Baseball season is fast approaching. We have roughly a month to absorb what happened last season, what players are on which teams and what we should take out of spring training. For now, let’s focus on last season sabermetric style.
Wikipedia defines value over replacement player (or VORP) as a statistic that demonstrates how much a hitter contributes offensively to his team in comparison to a fictitious “replacement player,” who is an average fielder at his position and a below-average hitter. A replacement player performs at “replacement level,” which is the level of performance an average team can expect when trying to replace a player at minimal cost, also known as “freely available talent.”
Now, in pure baseball terms, this stat sucks in my opinion because defensive stats are ignored completely, but in fantasy terms, this is great because it gives us a complied number to rate our fantasy players. Now, is it the end all stat? No, there is not any stat or data that can predict injuries or the Jeremy Lin’s of the world. But stats like this help us have the advantage over our league mates to bring about the ultimate goal of a championship. I am going to give you the top 13 or so VORP players from each position from last season, as well as their ESPN rank this season (Note: a * by an ESPN rank means that is what a player would be ranked if ESPN ranked him at that position).
Since offensive catchers are few and far between, most catchers have a very high VORP. Now, if I am looking at this and drafting a catcher, I am going to go after Joe Mauer. He is eighth on the ESPN list but has the highest VORP. So I am going to get good value at where I am going to have to draft him. Another name that pops up here is Derek Norris. He saw a little action last year with the Nationals and was traded in the offseason to the A’s. If he comes up from the minors, he could be a really good waiver-wire claim.
This is probably one of the hardest positions to analyze when using VORP. If you are a first baseman and you are not killing it, then you are going to have a terrible VORP. I have also left off players like Cabrera from the first base list because he is playing third base this season. Looking at this list, it’s very easy to see that in order to get good value for your team, you want to get one of the top-tier first basemen. If not, you will be hurting at this position. If you are playing in an NL-only league, your mission in life is to get Joey Votto, because it gets ugly quick at first base.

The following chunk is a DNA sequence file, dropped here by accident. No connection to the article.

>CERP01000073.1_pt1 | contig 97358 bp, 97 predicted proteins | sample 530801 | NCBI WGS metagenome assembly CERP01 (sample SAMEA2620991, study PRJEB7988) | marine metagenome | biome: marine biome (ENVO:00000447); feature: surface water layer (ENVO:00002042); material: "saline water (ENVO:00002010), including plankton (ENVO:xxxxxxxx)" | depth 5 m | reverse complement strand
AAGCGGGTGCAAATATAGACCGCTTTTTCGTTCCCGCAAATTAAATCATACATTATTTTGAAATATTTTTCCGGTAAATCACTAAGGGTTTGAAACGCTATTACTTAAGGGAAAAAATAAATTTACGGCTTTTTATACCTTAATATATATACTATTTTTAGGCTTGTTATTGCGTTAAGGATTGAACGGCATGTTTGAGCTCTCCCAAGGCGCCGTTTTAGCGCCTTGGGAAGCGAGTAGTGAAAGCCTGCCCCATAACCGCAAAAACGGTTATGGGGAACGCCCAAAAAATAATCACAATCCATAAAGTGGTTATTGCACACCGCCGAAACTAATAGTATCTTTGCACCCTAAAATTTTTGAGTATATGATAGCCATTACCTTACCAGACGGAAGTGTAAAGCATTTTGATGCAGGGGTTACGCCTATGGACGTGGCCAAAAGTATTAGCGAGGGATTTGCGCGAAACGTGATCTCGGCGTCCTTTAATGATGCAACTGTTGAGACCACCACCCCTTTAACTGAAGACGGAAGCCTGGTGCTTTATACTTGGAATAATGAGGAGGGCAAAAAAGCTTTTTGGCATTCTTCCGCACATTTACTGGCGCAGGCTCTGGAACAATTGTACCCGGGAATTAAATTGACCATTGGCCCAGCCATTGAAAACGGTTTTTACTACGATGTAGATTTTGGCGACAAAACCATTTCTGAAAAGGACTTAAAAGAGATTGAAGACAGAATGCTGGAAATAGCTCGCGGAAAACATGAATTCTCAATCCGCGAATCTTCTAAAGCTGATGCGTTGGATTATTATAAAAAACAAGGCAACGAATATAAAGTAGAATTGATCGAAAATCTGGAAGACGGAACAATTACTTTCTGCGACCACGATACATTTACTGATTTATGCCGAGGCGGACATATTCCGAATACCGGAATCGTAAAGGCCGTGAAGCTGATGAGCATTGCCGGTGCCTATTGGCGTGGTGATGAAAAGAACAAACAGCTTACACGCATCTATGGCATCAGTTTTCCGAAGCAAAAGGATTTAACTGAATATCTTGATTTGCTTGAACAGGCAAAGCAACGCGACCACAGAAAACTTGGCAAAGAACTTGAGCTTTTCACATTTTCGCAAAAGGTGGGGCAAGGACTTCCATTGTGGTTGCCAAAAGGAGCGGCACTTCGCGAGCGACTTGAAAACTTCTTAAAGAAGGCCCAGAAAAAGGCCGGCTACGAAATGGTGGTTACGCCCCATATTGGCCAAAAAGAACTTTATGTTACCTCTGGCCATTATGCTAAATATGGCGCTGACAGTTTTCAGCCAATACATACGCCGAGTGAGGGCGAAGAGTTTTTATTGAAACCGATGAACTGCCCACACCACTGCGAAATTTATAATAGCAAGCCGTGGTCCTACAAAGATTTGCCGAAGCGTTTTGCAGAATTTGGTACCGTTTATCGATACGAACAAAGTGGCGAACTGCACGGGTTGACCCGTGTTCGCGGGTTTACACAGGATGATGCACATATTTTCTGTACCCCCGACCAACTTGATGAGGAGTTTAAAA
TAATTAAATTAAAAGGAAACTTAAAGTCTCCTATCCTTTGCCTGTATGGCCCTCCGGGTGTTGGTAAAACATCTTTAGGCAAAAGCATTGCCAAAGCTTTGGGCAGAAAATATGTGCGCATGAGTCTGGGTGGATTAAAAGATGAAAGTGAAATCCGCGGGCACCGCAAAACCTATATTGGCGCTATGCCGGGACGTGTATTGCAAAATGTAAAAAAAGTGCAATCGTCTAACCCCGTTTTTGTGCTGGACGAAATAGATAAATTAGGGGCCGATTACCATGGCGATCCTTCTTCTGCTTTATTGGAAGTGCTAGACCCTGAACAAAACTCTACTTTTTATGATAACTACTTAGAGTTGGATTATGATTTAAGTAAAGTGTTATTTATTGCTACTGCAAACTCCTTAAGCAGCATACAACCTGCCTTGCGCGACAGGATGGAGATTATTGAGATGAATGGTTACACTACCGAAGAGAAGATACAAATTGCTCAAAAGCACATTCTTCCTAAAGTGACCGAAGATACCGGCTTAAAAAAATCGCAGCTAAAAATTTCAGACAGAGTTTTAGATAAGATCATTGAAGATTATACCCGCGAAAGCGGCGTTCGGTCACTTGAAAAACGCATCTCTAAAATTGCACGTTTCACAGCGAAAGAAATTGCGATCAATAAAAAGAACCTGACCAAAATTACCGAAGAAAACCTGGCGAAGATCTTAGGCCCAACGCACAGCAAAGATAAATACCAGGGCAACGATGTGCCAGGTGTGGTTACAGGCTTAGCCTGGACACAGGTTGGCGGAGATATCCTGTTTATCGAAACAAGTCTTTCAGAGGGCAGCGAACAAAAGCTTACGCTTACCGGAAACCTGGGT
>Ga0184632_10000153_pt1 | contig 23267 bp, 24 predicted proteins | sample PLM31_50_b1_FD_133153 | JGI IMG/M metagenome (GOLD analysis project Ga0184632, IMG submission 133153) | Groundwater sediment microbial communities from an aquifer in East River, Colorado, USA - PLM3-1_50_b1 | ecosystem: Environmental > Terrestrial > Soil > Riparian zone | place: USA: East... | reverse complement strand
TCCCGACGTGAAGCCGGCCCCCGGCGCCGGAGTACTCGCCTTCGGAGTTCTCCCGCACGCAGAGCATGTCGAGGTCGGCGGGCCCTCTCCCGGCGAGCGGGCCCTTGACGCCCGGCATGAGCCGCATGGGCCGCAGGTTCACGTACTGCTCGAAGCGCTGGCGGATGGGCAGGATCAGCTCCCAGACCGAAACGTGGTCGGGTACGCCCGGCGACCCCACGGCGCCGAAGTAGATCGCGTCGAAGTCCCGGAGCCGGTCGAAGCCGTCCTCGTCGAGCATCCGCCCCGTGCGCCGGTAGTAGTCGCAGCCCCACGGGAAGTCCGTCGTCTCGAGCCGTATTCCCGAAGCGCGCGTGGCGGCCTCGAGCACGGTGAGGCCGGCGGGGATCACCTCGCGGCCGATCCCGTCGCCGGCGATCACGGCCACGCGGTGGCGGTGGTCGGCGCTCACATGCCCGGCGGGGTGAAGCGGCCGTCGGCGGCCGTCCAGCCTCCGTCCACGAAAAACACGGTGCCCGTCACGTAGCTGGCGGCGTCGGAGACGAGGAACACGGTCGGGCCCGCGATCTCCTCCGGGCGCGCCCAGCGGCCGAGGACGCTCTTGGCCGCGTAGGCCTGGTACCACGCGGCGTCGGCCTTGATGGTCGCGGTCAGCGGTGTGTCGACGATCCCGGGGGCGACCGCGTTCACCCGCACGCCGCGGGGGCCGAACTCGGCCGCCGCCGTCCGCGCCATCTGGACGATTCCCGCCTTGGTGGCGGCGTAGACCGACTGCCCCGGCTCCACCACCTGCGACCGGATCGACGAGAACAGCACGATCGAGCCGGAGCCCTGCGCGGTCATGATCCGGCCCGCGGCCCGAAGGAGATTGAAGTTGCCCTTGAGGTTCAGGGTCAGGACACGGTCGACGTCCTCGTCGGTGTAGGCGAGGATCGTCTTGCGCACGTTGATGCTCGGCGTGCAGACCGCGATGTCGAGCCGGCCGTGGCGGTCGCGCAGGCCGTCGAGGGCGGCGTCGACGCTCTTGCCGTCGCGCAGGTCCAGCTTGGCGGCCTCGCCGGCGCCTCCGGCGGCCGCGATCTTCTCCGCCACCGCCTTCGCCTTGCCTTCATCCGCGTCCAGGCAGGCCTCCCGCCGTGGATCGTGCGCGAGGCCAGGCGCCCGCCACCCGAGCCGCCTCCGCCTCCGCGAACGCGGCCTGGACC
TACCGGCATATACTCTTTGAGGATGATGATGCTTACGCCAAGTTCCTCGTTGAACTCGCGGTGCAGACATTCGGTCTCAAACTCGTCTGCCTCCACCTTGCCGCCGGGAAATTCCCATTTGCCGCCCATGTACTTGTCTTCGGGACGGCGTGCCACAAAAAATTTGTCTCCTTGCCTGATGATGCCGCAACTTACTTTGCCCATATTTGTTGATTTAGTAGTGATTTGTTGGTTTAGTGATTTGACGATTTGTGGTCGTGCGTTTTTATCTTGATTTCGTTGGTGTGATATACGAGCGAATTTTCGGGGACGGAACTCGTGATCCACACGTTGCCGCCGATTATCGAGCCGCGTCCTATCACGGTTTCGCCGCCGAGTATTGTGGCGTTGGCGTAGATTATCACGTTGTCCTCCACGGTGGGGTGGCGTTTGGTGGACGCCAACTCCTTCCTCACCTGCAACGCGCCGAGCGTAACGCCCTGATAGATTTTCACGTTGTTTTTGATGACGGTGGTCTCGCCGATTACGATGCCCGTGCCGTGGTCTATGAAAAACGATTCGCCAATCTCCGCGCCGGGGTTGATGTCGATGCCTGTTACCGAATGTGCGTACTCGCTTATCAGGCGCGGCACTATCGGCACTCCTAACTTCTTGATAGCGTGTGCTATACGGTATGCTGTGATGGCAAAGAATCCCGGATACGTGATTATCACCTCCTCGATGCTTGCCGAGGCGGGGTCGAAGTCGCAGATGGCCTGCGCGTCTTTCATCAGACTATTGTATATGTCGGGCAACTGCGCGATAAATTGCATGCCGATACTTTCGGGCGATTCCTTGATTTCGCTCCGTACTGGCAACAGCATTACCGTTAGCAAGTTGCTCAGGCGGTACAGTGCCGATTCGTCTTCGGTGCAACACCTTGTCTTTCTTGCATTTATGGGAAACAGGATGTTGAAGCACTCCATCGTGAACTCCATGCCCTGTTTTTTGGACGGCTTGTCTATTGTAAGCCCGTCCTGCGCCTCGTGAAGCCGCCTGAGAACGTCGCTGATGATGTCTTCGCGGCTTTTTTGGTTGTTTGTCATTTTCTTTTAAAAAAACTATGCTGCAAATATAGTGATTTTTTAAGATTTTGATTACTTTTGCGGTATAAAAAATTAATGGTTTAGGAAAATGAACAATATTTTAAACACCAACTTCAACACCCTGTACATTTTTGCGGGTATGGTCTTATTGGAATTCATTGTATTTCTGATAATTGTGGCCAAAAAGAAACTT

Second base is a little more cut and dry when comparing ESPN rank with VORP rank. You can see the value pick here is Chase Utley. This is a guy who can give you first- or second-round production and has done so in the past.
Miguel Cabrera is far and away the best VORP guy at this position (or any position for that matter). If I am in a 12-team snake draft and end up with the number one overall pick, a good move would be to take Cabrera, and in the second round, grab either Teixeira or Wright, depending on who falls to you. While third base may be deep, I would still like to end up with two really high VORP guys manning my corner infield slots.
Now, you could look at this one of two ways. First off, Troy Tulowitzki is far and away the best shortstop on this list, and if I cannot get Cabrera, I may want to take Tulo here. The other way is to pass on shortstop almost altogether and load up in other positions, then grab Yunel Escobar later in the draft which still gives me good value at the position. I would lean towards the latter to address other needs.
Now, you can see that I only put 25 outfielders on here, but compared to other positions, it gets ugly quick. This is a position I plan on addressing early and often. Chances are I am not going to get the first pick in the draft, so my strategy would be to go outfield in the first round (Kemp or Braun), first base in the second round (Teixeira at worst) and in the third round grab Matt Holliday. For where you are drafting him, you can get excellent value. In the first three rounds I have nearly filled the two weakest batting positions (first base and outfield).